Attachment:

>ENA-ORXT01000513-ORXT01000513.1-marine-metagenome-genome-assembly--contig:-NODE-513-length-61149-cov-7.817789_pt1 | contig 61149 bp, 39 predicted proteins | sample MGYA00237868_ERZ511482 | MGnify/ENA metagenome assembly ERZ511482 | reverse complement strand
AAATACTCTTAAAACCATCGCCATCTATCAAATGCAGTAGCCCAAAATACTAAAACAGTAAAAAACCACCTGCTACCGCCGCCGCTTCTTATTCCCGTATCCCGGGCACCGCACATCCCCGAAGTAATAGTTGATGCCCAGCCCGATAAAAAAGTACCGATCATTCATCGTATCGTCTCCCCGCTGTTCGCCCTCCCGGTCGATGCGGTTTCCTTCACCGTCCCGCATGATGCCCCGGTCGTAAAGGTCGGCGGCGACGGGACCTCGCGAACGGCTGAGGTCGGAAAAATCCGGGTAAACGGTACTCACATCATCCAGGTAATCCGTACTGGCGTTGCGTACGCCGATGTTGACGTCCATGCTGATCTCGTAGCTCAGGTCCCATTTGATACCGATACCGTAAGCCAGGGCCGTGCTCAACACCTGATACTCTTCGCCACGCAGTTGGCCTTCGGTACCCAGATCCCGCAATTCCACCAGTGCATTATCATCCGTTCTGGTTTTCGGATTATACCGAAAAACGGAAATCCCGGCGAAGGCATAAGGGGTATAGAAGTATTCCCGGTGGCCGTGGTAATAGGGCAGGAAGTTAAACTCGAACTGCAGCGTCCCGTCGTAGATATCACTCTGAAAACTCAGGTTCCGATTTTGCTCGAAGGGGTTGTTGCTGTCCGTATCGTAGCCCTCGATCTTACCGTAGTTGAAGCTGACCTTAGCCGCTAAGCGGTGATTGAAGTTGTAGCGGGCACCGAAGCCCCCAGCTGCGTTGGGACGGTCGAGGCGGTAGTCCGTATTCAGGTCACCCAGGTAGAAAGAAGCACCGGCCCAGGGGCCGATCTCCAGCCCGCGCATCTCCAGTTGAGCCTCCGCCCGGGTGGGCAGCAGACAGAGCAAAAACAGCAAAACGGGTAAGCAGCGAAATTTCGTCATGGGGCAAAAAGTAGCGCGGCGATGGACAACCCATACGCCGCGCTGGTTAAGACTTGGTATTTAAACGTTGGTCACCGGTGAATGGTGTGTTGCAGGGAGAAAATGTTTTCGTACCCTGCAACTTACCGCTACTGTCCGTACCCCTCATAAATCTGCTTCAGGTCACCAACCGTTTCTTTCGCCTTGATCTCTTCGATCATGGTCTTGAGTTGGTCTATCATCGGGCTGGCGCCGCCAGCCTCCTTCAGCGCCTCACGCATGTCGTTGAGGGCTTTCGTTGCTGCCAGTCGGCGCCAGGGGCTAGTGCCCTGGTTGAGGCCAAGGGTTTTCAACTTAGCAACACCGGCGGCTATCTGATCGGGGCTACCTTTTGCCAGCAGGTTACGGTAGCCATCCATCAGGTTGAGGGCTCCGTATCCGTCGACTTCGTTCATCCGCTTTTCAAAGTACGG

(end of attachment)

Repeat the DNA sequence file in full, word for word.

>ENA-ORXT01000513-ORXT01000513.1-marine-metagenome-genome-assembly--contig:-NODE-513-length-61149-cov-7.817789_pt1 | contig 61149 bp, 39 predicted proteins | sample MGYA00237868_ERZ511482 | MGnify/ENA metagenome assembly ERZ511482 | reverse complement strand
AAATACTCTTAAAACCATCGCCATCTATCAAATGCAGTAGCCCAAAATACTAAAACAGTAAAAAACCACCTGCTACCGCCGCCGCTTCTTATTCCCGTATCCCGGGCACCGCACATCCCCGAAGTAATAGTTGATGCCCAGCCCGATAAAAAAGTACCGATCATTCATCGTATCGTCTCCCCGCTGTTCGCCCTCCCGGTCGATGCGGTTTCCTTCACCGTCCCGCATGATGCCCCGGTCGTAAAGGTCGGCGGCGACGGGACCTCGCGAACGGCTGAGGTCGGAAAAATCCGGGTAAACGGTACTCACATCATCCAGGTAATCCGTACTGGCGTTGCGTACGCCGATGTTGACGTCCATGCTGATCTCGTAGCTCAGGTCCCATTTGATACCGATACCGTAAGCCAGGGCCGTGCTCAACACCTGATACTCTTCGCCACGCAGTTGGCCTTCGGTACCCAGATCCCGCAATTCCACCAGTGCATTATCATCCGTTCTGGTTTTCGGATTATACCGAAAAACGGAAATCCCGGCGAAGGCATAAGGGGTATAGAAGTATTCCCGGTGGCCGTGGTAATAGGGCAGGAAGTTAAACTCGAACTGCAGCGTCCCGTCGTAGATATCACTCTGAAAACTCAGGTTCCGATTTTGCTCGAAGGGGTTGTTGCTGTCCGTATCGTAGCCCTCGATCTTACCGTAGTTGAAGCTGACCTTAGCCGCTAAGCGGTGATTGAAGTTGTAGCGGGCACCGAAGCCCCCAGCTGCGTTGGGACGGTCGAGGCGGTAGTCCGTATTCAGGTCACCCAGGTAGAAAGAAGCACCGGCCCAGGGGCCGATCTCCAGCCCGCGCATCTCCAGTTGAGCCTCCGCCCGGGTGGGCAGCAGACAGAGCAAAAACAGCAAAACGGGTAAGCAGCGAAATTTCGTCATGGGGCAAAAAGTAGCGCGGCGATGGACAACCCATACGCCGCGCTGGTTAAGACTTGGTATTTAAACGTTGGTCACCGGTGAATGGTGTGTTGCAGGGAGAAAATGTTTTCGTACCCTGCAACTTACCGCTACTGTCCGTACCCCTCATAAATCTGCTTCAGGTCACCAACCGTTTCTTTCGCCTTGATCTCTTCGATCATGGTCTTGAGTTGGTCTATCATCGGGCTGGCGCCGCCAGCCTCCTTCAGCGCCTCACGCATGTCGTTGAGGGCTTTCGTTGCTGCCAGTCGGCGCCAGGGGCTAGTGCCCTGGTTGAGGCCAAGGGTTTTCAACTTAGCAACACCGGCGGCTATCTGATCGGGGCTACCTTTTGCCAGCAGGTTACGGTAGCCATCCATCAGGTTGAGGGCTCCGTATCCGTCGACTTCGTTCATCCGCTTTTCAAAGTACGG